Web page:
Since the peak of 2.5 million US high tech jobs in 2000, the US has lost 687,000 of those desirable manufacturing jobs. Meanwhile, about 85% of R&D growth in US multinational corporations since 2004 has been based abroad. These trends reflect an emphasis by large US corporations on high growth and low cost labor markets found overseas over the past decade – especially in China*. The good news is that now economists estimate that production cost differentials between US and Chinese markets are rapidly dwindling – with a very narrow gap expected by 2015**. SIGMA believes US small business manufacturers are nimble and competitive enough to grow and lead the turnaround in high-tech production and employment in the USA. Read on to find out “how”.
“In New Jersey the creation of about 40,000 new jobs (only 12% of our current manufacturing base) would restore the manufacturing sector back to its peak level. This is a realistic goal over the coming few years”, proclaimed Lynch of SIGMA. “If we could start more small manufacturing businesses that each create 25 to 50 jobs per company, then we will be well on the road to reestablishing our hi-tech manufacturing might. Each small manufacturing firm needs to buy screws, paint, machining, plastic which all builds momentum”, he added. A recent Business Week article confirms his point – “manufacturing still has the highest leverage factor of any sector. It creates much more value and many more ancillary jobs than any other sector”*** And the National Association of Manufacturing (NAM) indicates that each dollar’s worth of manufactured goods creates another $1.43 of activity in other sectors, twice the $.71 multiplier for services.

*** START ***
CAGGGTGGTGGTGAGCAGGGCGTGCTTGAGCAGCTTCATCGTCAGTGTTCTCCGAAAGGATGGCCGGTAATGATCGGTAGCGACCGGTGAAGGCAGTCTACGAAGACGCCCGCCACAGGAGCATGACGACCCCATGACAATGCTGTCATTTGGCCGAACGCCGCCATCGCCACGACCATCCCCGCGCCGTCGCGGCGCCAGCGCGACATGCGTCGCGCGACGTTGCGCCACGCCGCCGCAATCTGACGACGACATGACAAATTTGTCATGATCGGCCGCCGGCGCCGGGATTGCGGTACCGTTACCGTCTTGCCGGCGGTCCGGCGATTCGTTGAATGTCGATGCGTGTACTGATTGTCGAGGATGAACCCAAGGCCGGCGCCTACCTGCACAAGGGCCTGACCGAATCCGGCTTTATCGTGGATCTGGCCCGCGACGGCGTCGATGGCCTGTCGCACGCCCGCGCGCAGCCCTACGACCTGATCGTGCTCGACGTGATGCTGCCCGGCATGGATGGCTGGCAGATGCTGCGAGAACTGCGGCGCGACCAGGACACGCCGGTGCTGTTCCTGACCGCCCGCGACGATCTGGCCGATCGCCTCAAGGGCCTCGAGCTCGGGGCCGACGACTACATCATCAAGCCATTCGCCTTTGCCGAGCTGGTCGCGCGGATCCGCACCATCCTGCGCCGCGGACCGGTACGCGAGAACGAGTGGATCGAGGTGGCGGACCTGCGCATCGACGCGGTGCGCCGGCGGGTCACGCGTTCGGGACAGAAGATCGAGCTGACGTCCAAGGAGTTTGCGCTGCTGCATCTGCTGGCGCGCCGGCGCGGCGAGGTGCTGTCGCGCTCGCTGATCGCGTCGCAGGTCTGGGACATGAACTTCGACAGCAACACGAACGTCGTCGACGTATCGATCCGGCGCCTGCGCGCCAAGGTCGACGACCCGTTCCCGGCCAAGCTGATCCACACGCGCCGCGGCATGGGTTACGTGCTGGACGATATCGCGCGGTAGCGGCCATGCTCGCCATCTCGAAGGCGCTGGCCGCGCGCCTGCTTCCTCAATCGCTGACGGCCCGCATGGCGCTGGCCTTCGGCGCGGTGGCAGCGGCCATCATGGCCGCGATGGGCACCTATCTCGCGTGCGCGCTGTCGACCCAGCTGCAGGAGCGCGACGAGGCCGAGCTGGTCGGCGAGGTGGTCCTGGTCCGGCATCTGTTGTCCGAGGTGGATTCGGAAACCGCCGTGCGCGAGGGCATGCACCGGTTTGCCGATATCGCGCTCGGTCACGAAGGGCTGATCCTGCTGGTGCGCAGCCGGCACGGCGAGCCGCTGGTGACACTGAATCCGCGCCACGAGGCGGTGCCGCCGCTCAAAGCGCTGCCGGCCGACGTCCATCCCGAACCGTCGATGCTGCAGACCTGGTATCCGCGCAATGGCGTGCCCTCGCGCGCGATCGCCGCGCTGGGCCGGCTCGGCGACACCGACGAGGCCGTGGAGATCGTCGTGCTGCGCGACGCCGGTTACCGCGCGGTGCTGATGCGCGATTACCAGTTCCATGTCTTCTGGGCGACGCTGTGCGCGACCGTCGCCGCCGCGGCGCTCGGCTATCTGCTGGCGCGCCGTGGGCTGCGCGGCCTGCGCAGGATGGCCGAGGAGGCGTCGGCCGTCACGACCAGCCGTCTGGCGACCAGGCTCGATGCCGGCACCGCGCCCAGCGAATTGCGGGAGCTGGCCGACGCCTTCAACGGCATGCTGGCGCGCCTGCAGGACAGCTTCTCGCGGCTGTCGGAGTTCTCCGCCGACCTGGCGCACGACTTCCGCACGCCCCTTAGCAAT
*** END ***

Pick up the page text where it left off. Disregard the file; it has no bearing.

For its part, SIGMA will follow its successful B2B technology commercialization model. One example is a diagnostic laboratory apparatus that SIGMA newly designed in 2011 for the US market and which SIGMA has been producing monthly since August 2011 (see our Sept 2011 blog article) . This product is creating steady work for SIGMA employees and for numerous local suppliers. Significantly, about 40% of sales are for export, which is also beneficial for the US trade balance, the US dollar and for US competitiveness. SIGMA is committed to repeating this local B2B commercialization-production model for other highly engineered products at our New Product Manufacturing Center in Middlesex, NJ. Come join us!
Sigma Design Company – Promoting the New American Manufacturing Era
Sources: *Manufacturing.net, **Boston Consulting Group, ***Business Week